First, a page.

MESSER v. WILSON
ENTRY DISCUSSING PETITION FOR WRIT OF HABEAS CORPUS. Signed by Judge David Frank Hamilton on 10/17/2008.(LBK)
UNITED STATES DISTRICT COURT SOUTHERN DISTRICT OF INDIANA JAY MESSER, Petitioner, v. BILL WILSON, Superintendent, Respondent. ) ) ) ) ) ) ) )
Entry Discussing Petition for Writ of Habeas Corpus For the reasons explained in this Entry, the petition of Jay Messer ("Messer") for a writ of habeas corpus is denied and this action must be dismissed with prejudice. I. Background On February 20, 2000, Messer shot James Clingerman in the head. At the time, Messer was a passenger in a car driven by Whitney Keesling and Clingerman was in a different automobile. The shooting occurred after Messer had attempted to antagonize Clingerman at a stoplight through a gesture and a comment. The jury rejected Messer's defense that the discharge of the gun was unintentional, and he was convicted of attempted murder and of obliterating handgun identification. Messer's convictions were affirmed on direct appeal in Messer v. State, No. 49A02-0106-CR-417 (Ind.Ct.App. June 6, 2002)(unpublished)(Messer I), and the trial court's denial of Messer's petition for postconviction relief was likewise affirmed on appeal in Messer v. State, 2007 WL 986632 (Ind.Ct.App. April 4, 2007)(unpublished)(Messer II). Messer now seeks a writ of habeas corpus.1 His claims are that (1) he received ineffective assistance of trial counsel, and (2) the trial court committed errors in admitting evidence and instructing the jury on attempted murder. A federal court may issue a writ of habeas corpus pursuant to 28 U.S.C. § 2254(a) only if it finds the applicant "is in custody in violation of the Constitution or laws or treaties of the United States." Id. See Conner v. McBride, 375 F.3d 643, 649 (7th Cir. 2004). Review of Messer's habeas action is governed by the provisions of the Antiterrorism and
Messer has not replied to the respondent's return to order to show cause. The effect of this, pursuant to 28 U.S.C. § 2248, is that "[t]he allegations of . . . an answer to an order to show cause in a habeas corpus proceeding, if not traversed, shall be accepted as true."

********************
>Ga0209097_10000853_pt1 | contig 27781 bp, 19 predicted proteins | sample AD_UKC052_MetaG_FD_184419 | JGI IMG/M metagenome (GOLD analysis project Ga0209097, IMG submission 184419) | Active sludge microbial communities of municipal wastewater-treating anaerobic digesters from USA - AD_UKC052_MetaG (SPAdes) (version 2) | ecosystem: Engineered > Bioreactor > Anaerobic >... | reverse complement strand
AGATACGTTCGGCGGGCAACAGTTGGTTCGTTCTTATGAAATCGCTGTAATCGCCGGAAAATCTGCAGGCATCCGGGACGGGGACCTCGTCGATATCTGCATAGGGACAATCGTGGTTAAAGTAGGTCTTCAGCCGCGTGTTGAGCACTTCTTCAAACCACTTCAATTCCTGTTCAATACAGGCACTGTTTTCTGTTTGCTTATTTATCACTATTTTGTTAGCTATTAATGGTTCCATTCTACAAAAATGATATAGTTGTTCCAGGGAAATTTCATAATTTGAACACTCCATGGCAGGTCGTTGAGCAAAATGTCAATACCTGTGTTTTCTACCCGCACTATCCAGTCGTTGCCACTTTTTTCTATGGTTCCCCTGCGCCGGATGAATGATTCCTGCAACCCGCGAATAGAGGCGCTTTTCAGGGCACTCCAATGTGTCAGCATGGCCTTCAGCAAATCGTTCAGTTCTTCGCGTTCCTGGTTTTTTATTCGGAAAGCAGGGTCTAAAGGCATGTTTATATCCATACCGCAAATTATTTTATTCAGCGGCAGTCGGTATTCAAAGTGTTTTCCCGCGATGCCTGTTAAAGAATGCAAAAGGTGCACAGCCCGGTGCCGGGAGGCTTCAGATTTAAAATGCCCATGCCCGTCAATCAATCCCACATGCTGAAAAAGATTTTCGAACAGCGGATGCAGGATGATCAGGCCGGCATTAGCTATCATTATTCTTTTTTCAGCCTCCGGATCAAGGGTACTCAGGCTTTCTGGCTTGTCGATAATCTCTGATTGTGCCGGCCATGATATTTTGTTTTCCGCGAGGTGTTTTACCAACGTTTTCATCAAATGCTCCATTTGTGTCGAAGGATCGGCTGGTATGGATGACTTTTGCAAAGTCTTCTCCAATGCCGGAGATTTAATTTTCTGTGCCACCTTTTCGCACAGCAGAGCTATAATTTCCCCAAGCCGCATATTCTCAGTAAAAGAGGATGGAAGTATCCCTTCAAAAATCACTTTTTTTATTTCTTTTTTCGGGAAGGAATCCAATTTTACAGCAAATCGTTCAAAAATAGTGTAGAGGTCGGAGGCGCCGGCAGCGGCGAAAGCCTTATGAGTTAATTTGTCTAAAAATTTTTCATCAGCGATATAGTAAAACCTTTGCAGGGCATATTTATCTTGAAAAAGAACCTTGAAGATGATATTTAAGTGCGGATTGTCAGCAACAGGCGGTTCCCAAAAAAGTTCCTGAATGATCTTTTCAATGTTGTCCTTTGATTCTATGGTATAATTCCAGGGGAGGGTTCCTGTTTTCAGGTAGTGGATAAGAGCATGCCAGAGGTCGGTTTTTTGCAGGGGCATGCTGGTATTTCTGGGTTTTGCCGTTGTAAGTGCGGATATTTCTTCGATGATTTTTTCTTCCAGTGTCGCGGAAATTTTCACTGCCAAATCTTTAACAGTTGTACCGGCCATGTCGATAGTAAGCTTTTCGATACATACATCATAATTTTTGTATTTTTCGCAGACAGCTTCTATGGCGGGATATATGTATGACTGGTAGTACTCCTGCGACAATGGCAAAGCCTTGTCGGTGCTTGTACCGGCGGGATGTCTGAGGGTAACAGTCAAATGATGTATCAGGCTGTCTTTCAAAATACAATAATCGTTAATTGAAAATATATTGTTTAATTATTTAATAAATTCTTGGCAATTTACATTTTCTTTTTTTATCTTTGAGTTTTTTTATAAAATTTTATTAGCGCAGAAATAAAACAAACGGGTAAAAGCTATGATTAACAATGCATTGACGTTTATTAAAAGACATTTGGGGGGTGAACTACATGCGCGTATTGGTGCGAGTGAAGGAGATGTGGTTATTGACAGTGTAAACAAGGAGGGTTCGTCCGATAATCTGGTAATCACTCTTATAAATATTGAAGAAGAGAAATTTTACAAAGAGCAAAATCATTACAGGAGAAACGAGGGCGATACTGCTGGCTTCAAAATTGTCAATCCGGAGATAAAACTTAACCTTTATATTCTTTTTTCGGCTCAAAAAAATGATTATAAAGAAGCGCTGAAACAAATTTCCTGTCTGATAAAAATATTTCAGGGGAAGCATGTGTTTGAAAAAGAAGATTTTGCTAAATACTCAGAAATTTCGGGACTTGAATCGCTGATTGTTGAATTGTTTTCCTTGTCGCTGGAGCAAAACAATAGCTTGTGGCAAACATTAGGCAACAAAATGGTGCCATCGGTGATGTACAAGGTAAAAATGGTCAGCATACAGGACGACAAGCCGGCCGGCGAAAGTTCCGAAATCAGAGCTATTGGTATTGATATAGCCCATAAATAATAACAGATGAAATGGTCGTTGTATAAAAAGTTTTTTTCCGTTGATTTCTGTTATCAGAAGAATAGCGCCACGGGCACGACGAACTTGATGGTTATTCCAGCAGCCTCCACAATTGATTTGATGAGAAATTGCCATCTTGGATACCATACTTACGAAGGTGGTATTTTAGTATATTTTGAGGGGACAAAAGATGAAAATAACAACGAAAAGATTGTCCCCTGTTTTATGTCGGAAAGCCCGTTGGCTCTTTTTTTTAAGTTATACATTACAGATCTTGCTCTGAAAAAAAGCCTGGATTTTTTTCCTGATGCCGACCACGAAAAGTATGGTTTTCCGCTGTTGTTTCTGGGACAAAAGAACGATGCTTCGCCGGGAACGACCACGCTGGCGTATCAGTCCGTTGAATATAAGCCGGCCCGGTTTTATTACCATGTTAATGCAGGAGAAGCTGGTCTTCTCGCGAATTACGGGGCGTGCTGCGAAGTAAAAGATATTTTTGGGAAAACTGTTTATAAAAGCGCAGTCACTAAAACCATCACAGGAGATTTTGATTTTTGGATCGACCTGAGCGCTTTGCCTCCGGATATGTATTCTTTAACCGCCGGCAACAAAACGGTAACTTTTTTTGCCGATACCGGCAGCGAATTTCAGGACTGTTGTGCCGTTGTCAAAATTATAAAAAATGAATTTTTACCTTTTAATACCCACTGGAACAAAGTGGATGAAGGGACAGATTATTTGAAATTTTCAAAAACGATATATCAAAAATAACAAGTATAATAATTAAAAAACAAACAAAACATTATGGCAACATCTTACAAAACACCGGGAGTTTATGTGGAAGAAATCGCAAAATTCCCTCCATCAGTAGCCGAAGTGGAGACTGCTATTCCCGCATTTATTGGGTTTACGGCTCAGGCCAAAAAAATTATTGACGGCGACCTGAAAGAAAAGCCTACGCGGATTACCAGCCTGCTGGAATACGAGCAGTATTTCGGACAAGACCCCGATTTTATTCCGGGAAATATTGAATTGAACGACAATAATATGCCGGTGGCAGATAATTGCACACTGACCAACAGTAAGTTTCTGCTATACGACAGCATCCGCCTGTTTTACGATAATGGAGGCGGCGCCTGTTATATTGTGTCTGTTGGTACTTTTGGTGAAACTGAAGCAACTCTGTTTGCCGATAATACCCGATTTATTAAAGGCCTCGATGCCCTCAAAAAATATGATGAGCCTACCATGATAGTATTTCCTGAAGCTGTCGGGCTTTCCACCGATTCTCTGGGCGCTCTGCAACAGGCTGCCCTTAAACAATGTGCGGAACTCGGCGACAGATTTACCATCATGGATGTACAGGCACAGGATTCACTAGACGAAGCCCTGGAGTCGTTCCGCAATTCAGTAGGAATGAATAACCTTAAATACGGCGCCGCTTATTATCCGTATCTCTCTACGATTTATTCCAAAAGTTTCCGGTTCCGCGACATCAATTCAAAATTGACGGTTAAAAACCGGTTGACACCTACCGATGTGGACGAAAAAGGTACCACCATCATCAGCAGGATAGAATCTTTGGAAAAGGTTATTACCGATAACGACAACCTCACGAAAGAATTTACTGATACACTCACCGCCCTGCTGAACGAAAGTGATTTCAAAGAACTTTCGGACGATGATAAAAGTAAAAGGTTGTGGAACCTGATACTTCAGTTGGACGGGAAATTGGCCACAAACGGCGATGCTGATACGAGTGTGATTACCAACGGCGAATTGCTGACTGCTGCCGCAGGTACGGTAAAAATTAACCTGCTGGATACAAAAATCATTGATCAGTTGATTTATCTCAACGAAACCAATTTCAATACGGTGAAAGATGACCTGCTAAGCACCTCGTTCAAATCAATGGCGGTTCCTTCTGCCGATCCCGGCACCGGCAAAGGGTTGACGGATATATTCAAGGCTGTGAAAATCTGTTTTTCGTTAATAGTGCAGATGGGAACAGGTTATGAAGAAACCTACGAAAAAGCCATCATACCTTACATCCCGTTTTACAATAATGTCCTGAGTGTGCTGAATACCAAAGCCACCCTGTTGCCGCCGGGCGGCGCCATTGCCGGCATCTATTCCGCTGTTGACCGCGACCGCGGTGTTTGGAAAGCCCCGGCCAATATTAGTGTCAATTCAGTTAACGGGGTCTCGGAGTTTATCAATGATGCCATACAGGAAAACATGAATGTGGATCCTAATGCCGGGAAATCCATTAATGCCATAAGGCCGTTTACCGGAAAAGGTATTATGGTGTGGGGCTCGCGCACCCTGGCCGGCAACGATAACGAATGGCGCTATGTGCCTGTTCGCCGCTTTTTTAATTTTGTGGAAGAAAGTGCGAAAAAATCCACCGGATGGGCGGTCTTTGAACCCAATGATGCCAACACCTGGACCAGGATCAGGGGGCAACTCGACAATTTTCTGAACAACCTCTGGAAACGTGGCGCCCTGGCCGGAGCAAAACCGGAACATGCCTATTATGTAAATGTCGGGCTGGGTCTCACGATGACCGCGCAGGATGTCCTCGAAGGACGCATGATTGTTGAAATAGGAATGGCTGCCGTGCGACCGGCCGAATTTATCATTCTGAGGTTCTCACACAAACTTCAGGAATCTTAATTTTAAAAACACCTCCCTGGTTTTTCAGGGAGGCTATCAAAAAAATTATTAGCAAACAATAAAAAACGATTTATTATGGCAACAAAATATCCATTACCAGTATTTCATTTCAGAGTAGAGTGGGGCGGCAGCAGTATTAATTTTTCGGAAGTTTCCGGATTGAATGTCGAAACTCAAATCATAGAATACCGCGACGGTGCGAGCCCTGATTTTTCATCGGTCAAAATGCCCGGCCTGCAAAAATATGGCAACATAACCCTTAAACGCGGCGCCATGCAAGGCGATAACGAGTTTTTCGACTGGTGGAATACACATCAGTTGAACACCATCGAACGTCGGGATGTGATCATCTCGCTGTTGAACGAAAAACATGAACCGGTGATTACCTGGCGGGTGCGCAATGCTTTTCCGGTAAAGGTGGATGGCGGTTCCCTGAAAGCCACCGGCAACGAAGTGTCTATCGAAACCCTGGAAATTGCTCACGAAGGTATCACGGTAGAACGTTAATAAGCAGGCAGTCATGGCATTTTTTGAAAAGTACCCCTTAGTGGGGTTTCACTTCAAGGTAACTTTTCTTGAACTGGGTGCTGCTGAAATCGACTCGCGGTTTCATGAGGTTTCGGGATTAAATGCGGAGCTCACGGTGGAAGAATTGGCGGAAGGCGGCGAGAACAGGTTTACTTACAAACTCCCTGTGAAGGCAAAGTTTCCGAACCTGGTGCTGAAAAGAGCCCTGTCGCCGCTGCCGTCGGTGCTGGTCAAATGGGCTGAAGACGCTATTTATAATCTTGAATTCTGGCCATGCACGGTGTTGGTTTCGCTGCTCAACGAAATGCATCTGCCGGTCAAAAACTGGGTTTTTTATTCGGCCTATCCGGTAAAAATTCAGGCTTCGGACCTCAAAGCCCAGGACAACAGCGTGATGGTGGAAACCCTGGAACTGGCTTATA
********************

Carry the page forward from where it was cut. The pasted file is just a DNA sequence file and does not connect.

Effective Death Penalty Act of 1996 ("AEDPA"). Lambert v. McBride, 365 F.3d 557, 561 (7th Cir. 2004). Under the AEDPA, a claim adjudicated on the merits in a state court will form the basis for habeas relief only if the state decision "was contrary to, or involved an unreasonable application of, clearly established Federal law" or "was based on an unreasonable determination of the facts in light of the evidence presented in the State court proceeding." 28 U.S.C. § 2254(d)(1), (2). A federal court may issue a writ of habeas corpus only if the state court reached a decision that was either contrary to, or an unreasonable application of, clearly established federal law as determined by the Supreme Court. Julian v. Bartley, 495 F.3d 487, 492 (7th Cir. 2007) (internal citations omitted)."This reasonableness determination is quite deferential, such that a state decision may stand as long as it is objectively reasonable, even if the reviewing court determines it to be substantively incorrect." Barrow v. Uchtman, 398 F.3d 597, 602 (7th Cir. 2005)(citation omitted); see also Rompilla v. Beard, 545 U.S. 374, 380 (2005) (state court decision must be objectively unreasonable). To be considered "unreasonable," a state court's decision must lie "well outside the boundaries of permissible differences of opinion." Goodman v. Bertrand, 467 F.3d 1022, 1028 (7th Cir. 2006). "The habeas applicant has the burden of proof to show that the application of federal law was unreasonable." Harding v. Sternes, 380 F.3d 1034, 1043 (7th Cir. 2004) (citing Woodford v. Visciotti, 537 U.S. 19, 25 (2002)). "In assessing the reasonableness of the state court's decision, the federal court assumes that the state courts' factual determinations are correct unless the defendant rebuts them with clear and convincing evidence." Julian, 495 F.3d at 492. II. Discussion A. Ineffective Assistance of Counsel Messer's first claim here is that his trial counsel rendered ineffective assistance. The clearly established federal law governing ineffective assistance of counsel claims is the two-pronged standard enunciated by Strickland v. Washington, 466 U.S. 668 (1984), and its progeny. See Wiggins v. Smith, 539 U.S. 510 (2003). Under the first Strickland prong, the petitioner must demonstrate that "counsel's representation fell below an objective standard of reasonableness," with reasonableness being judged under professional norms prevailing at the time counsel rendered assistance. Strickland, 466 U.S. at 688. The second Strickland prong requires the petitioner to demonstrate "there is a reasonable probability that, but for counsel's error the result would have been different." Id. at 687-96. A reasonable probability is a "probability sufficient to undermine confidence in the outcome." Id., at 688. A federal habeas court does not apply the principles of Strickland directly, but instead analyzes whether the state courts reasonably applied federal law in concluding that counsel was not ineffective. See Conner v. McBride, 375 F.3d 643, 657 (7th Cir. 2004). "Strickland calls for inquiry into degrees," thereby "add[ing] a layer of respect for a state court's application of the legal standard." Whitehead v. Cowan, 263 F.3d 708, 731 (7th Cir. 2